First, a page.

#define RED 0 #define GREEN 1 #define BLUE 2 #define FADE 3 // used for helper function usbOpenDevice #define VENDOR 0x16C0 #define VENDOR_NAME "" #define PRODUCT 0x05DC #define PRODUCT_NAME "Mood Light"

Step 9: Compiling PC-Side Software

Picture of Compiling PC-Side Software

NOTE: I am running linux on my home computer (Ubuntu 12.04), so these instructions will not work for a Windows machine as written. It is possible (though I haven't tried) to run this on Windows using something like MinGW. You will also need the Windows port of the USB library, libusb-win32.

Before we get to the code, we need to install the USB library:

sudo apt-get install libusb-dev

This will install the header file usb.h which is referenced by the code. Make sure that both the c file and header file attached in the previous step are saved in the same directory. Compile the code with:

gcc mood.c -lusb -o mood

Be sure to link to the USB library with -lusb. If everything went well, you should now have a new program called mood. Try running it:

./mood -r 255

Uh-oh, we get an error message saying Operation not permitted. This is because by default, all the USB ports are owned by 'root'. You can verify this by checking the file permissions of your USB ports (mine were located under /dev/bus/usb/bus#/device#). Rerun the mood program with root permissions:

sudo ./mood -r 255

The lightbar should turn bright red. Success!!! As one final step, you can copy the mood program to your /usr/bin/ folder, so you can run the program from anywhere on the computer (i.e. in a terminal you can run mood from anywhere, instead of running /path/to/wherever/mood):

sudo cp mood /usr/bin/

Step 10: Extra Credit: Udev Rules!!!

Picture of Extra Credit: Udev Rules!!!

You might have noticed that you need to use 'sudo' to run the PC-side program. This is because by default, all the USB ports are owned by 'root'. You can verify this by checking the file permissions of your USB ports (mine were located under /dev/bus/usb/bus#/device#). What we need is a way to tell the computer to treat our new device differently. Luckily, there's an easy way to do this with udev rules.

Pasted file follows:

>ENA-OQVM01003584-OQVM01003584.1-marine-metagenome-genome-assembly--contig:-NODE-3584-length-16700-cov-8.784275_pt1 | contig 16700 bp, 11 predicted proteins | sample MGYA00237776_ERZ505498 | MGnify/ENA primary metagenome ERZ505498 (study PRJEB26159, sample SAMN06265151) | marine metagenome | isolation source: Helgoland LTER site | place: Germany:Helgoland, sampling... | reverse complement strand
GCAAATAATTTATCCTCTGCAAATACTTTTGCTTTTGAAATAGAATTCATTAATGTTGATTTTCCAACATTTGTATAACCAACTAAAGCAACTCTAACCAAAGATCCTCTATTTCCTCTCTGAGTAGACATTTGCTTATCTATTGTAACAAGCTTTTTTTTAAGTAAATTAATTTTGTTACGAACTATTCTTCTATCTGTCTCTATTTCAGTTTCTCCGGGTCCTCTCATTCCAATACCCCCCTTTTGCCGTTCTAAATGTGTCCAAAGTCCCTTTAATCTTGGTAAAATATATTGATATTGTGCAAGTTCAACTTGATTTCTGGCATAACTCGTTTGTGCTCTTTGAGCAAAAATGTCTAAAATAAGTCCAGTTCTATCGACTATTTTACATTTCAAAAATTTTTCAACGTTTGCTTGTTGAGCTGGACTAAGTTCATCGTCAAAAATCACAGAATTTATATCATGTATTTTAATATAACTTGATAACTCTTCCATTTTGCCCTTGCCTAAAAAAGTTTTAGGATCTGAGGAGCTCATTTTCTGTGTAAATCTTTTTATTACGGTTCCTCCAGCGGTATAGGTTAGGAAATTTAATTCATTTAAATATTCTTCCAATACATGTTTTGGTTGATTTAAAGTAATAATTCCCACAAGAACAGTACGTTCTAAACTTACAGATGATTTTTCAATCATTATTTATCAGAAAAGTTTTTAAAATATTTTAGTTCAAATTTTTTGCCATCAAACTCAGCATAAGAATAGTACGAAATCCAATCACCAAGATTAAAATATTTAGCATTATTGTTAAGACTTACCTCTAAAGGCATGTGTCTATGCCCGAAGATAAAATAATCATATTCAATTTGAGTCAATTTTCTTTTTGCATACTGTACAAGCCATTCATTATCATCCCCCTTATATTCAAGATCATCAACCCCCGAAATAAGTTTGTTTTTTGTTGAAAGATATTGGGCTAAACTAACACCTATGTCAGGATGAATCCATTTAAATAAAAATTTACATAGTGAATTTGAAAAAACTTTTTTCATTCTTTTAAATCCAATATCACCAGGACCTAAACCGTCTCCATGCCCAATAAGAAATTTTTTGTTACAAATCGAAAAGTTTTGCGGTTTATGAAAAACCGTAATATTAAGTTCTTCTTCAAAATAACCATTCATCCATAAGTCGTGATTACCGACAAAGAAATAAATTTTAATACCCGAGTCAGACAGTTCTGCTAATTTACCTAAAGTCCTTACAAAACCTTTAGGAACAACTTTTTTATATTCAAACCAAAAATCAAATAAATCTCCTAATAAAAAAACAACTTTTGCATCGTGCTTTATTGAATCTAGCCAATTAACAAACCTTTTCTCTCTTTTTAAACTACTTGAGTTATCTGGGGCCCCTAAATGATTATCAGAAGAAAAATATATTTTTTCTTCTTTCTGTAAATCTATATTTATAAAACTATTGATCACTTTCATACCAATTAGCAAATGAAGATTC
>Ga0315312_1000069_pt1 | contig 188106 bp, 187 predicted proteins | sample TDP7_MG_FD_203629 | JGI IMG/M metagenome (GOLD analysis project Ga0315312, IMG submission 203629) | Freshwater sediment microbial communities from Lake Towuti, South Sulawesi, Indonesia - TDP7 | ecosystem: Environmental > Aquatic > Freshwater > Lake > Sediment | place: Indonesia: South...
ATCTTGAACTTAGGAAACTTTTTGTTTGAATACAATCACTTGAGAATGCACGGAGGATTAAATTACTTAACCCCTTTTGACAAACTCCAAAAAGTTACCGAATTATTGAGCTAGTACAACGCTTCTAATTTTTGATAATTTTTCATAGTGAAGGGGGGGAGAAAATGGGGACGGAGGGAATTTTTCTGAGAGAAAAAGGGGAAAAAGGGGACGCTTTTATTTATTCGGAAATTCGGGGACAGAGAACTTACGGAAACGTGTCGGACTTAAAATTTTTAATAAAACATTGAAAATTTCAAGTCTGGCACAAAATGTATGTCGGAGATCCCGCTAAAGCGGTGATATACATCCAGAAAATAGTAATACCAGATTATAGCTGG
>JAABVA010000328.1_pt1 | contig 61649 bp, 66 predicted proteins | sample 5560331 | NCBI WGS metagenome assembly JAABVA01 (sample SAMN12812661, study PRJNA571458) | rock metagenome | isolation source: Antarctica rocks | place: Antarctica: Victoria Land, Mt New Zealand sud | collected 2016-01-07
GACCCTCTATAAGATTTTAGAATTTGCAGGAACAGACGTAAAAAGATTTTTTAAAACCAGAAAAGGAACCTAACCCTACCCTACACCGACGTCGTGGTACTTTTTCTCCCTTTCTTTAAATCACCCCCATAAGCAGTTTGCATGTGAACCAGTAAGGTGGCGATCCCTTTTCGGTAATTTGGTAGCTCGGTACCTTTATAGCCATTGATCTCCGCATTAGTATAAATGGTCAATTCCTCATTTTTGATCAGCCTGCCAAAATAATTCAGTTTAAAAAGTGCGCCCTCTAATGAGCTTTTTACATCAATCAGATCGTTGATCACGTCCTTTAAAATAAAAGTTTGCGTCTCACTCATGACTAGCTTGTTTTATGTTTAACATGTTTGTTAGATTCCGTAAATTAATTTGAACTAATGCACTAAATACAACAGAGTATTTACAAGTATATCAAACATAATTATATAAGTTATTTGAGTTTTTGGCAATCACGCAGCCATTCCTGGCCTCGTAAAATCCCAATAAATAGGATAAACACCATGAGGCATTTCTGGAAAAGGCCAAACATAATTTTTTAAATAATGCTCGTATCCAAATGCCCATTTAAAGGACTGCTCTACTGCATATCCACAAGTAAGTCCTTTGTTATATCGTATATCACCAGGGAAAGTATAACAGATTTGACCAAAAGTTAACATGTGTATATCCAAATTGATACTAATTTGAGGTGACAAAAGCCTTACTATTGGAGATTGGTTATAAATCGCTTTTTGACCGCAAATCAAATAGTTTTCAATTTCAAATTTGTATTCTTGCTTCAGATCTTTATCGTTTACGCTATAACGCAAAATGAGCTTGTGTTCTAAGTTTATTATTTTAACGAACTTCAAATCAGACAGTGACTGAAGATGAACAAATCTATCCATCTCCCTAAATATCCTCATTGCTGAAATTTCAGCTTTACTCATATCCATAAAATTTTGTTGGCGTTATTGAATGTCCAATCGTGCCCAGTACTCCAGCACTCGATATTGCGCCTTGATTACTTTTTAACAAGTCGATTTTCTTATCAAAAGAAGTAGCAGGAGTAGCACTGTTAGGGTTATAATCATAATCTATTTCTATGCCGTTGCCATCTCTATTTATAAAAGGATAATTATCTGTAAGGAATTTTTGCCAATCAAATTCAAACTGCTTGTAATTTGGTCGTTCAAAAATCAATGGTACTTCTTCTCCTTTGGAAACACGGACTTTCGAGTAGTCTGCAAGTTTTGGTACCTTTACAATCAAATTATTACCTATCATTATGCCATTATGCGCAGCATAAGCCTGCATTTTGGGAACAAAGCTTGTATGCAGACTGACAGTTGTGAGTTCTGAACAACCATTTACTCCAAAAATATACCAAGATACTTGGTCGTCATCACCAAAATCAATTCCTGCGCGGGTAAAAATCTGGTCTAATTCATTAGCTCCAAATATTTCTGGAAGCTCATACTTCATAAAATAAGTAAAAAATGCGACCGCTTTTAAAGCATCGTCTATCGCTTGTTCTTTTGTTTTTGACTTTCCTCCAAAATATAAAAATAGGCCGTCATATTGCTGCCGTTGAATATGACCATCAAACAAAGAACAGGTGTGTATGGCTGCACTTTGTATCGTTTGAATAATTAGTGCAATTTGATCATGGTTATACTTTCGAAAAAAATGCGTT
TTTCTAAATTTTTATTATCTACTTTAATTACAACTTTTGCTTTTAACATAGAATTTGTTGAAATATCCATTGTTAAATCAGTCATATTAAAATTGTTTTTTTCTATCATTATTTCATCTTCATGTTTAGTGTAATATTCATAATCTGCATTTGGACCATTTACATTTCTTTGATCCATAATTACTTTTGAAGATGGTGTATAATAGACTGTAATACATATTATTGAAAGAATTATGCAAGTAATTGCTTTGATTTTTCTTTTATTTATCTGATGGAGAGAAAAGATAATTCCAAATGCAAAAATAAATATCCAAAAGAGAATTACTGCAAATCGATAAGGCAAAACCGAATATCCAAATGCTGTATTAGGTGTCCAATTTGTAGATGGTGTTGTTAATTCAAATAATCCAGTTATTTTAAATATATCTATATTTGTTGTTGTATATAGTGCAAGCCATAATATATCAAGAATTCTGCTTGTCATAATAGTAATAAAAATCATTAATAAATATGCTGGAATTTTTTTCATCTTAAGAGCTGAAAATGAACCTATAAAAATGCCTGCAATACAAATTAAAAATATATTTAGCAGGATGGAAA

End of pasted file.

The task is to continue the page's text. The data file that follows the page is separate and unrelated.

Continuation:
First, create a new group for the device (and any future USB devices you might want to access):

sudo addgroup usb

Then, add yourself as a member of the new usb group:

sudo usermod yourusername -a -G usb

You might have to logout and log back in for the change to take effect. You can check all the groups that you belong to with the command:


Now we can tell the computer how to single out our device. Create a new file in the /etc/udev/rules.d directory:

sudo touch /etc/udev/rules.d/usb.rules

Using your favourite editor, add the following line to the new file:

ATTR{idVendor}=="16c0", ATTR{idProduct}=="05dc", GROUP="usb", MODE="0664"

Translation: if the computer sees a device with our vendor id and product id (the same numbers from the firmware code and the PC-side code), then assign that device to group usb with privileges of 0664. Restart udev with

sudo restart udev

then unplug and replug the device's USB cable. Verify that the privileges changed (it might have gotten a new device# when you plug it back in). Congratulations!!! Now you don't need 'sudo' to run the program!!!


seamster (author)2014-10-06

Great job! Thanks for sharing this.